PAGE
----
As I was putting the smarties on the cakes (I’ll have to pick mine off), an Amazon parcel arrived addressed to the young man himself! From whom, I do not know. How exciting. Now I can hardly wait until tomorrow to find out what it is.
Should I be feeling guilty that most of his presents are books? This year is the first time he has asked for something other than cake, candles and balloons when asked what he’d like for his birthday – and it was a book.
Freddie still loves anything with big, bold pictures, but the stories in most picture books are perhaps getting too babyish for him. I’d already privately decided that perhaps it was time to invest in some factual books for him – as they often have great illustrations, diagrams, photographs, etc that will catch his eye, and he will learn something about the world while he’s at it. Handily, he has recently become almost obsessed with a book I bought him a couple of years ago – the Nat Geo Little Kids First Big Book of Dinosaurs. It’s aimed at children a little younger than him, but, though Freddie’s sight reading (whole word recognition) age is comparable to that of a typical child his age, his understanding of context and meaning is somewhat behind, so it’s probably just about right. It has a glossary in the back and we’ve already learned three new words – palaeontologist, hypothesis, and extinct; and because he currently wants to read it every night were getting lots of repetition of the meanings (cos I ask him to remind me what it means each time). The book he asked for is another one in the same series. So what if it’s a little young for a 9-year-old? If it piques his interest in a subject, and gives him the basic information, it’s a stepping-stone to the next level. There will be those who will say I am holding him back, that I should be pushing him to be ‘age appropriate’. But Freddie has a developmental delay, so chronological age means very little. I prefer to encourage him to be ‘Freddie appropriate’ and go at a pace that is comfortable for him. I’m not a mum who is desperate for all her kids to become rocket scientists or brain surgeons so she can bask in the reflected glory. I just want them to find happiness and self-esteem in being exactly the people they were born to be. It’s not unusual, when Freddie goes suspiciously quiet, to find that he’s not up to mischief but is,in fact, sitting on his bed looking at a book. So, it seems I may have answered my own question.
Do you think books make a good birthday gift, or are they an absolutely rubbish present?
So, I hear you ask, what’s the big deal about Nadine Dorries’ ‘window-licking trolls’ tweet? Let me explain:
Nadine Dorries wanted to shame the Twitter trolls by insulting them. When we want to shame others by insulting them we use language which suggest something inherently unpleasant or despicable, for instance, we might say ‘You piece of shit!’ Excrement is an unpleasant substance – nobody wants to be compared to that.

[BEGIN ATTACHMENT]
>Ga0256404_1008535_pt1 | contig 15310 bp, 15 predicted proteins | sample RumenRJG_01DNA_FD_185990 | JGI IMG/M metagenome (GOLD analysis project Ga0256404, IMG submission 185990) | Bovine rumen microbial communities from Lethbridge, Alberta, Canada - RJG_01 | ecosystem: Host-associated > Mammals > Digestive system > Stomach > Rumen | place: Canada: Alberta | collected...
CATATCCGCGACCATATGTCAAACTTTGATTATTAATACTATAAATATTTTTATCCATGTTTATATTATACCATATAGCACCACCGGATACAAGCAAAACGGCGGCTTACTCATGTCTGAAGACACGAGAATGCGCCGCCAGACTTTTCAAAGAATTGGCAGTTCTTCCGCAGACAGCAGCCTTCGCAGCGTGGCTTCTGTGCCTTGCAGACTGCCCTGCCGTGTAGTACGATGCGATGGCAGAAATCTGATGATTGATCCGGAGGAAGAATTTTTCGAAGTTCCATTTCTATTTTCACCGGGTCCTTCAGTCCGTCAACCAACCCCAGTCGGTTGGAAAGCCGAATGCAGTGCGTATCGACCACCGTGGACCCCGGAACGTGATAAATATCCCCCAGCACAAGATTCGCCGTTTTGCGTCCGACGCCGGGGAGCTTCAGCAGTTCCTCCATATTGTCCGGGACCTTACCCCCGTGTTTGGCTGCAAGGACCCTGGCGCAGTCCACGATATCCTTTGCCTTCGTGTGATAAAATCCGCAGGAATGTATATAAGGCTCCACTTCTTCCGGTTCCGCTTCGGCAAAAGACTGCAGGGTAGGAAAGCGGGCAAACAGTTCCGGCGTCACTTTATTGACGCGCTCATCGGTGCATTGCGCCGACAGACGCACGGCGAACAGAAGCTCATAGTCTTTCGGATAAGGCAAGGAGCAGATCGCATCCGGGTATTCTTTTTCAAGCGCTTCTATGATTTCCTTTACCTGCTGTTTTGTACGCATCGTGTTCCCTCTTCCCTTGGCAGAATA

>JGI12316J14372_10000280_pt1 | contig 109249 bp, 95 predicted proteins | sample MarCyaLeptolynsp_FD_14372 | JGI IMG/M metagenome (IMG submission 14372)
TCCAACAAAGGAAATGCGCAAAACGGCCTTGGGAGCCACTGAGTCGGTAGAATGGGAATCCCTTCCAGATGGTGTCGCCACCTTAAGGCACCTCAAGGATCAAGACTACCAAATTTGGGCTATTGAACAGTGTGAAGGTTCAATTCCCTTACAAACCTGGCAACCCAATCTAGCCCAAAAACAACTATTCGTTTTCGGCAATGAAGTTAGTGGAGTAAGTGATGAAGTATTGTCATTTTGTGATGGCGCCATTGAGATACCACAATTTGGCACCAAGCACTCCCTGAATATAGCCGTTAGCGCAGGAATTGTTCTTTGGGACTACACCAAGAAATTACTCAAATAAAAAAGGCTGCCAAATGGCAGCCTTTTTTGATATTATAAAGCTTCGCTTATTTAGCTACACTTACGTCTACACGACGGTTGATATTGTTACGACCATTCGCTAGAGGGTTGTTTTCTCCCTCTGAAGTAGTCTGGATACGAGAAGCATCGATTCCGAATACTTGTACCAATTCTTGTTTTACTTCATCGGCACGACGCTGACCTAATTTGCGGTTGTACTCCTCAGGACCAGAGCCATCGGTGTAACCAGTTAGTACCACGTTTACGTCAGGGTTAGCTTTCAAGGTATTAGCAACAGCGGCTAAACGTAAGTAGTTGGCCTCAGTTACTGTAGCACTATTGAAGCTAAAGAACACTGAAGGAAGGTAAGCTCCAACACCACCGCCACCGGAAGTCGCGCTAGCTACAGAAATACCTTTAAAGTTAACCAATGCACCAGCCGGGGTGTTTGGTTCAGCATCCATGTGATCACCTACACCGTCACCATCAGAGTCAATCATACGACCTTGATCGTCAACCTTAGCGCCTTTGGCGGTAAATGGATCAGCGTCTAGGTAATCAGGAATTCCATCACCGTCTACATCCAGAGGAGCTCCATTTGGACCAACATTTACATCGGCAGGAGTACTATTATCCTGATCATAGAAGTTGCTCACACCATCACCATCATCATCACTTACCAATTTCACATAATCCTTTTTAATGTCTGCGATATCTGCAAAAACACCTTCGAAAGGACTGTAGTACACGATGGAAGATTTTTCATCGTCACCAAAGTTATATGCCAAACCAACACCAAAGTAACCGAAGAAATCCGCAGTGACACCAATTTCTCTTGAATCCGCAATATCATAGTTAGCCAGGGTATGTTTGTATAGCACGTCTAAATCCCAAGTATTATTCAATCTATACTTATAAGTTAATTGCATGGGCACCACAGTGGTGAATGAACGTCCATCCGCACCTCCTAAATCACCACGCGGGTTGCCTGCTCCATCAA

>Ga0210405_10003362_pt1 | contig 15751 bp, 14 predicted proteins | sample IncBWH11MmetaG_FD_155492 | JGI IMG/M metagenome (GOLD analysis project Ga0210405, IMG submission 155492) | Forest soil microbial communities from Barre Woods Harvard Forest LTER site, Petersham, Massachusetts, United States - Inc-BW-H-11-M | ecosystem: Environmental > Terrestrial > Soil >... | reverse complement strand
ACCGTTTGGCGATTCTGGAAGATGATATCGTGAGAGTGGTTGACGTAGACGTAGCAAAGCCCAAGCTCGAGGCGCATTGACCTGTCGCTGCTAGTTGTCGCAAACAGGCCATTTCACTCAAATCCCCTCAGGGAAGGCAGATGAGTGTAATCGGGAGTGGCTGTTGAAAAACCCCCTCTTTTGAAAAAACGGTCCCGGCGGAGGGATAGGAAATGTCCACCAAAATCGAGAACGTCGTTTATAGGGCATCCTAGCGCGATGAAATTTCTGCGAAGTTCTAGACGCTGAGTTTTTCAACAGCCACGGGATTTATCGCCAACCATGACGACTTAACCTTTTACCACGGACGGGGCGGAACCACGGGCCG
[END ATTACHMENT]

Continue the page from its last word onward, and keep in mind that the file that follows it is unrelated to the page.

But Ms. Dorries chose instead to use a derogatory term for learning disability to shame the ‘trolls’, thereby implying that there is something so inherently unpleasant and despicable about people with learning disabilities that the malevolent individuals we call trolls should feel ashamed at the comparison.
Once again it seems learning disability is the last bastion of safety from which nasty, cowardly and small-minded individuals can fling insults at others without getting themselves into hot water.
But the use of such language is equally as wrong as the use of racist, sexist, or homophobic language, especially when you consider that people with learning disabilities are vulnerable, and may be less able to speak out and have their voices heard.
To invoke learning disability as an insult towards those we despise is dehumanising and demeaning to people who have learning disabilities.
Disability is not (only) a medical issue. Disability, like race, is a civil rights issue. It is a human rights issue. When MPs, and others, use learning disability as a term of insult to shame others, use derogatory language, or to make a cheap joke, they chip away at the humanity of all those people with a learning disability, subtly eroding it in the public perception. This leads not only to poor attitudes, but to poor public policy-making and planning, generated by a lack of understanding. It contributes, drop by drop, to the mindset of the politicians who fail to see disabled people and their families as potential voters, and so ignore our needs; who see disabled people as non-productive, and a drain on the public purse – ‘Eaters’ as the Nazis called them, when advancing their extermination policies.
Nadine Dorries has many constituents who have learning disabilities, and many of them are eligible (and perfectly able) to vote. So are their families. She’s not representing them very well, is she?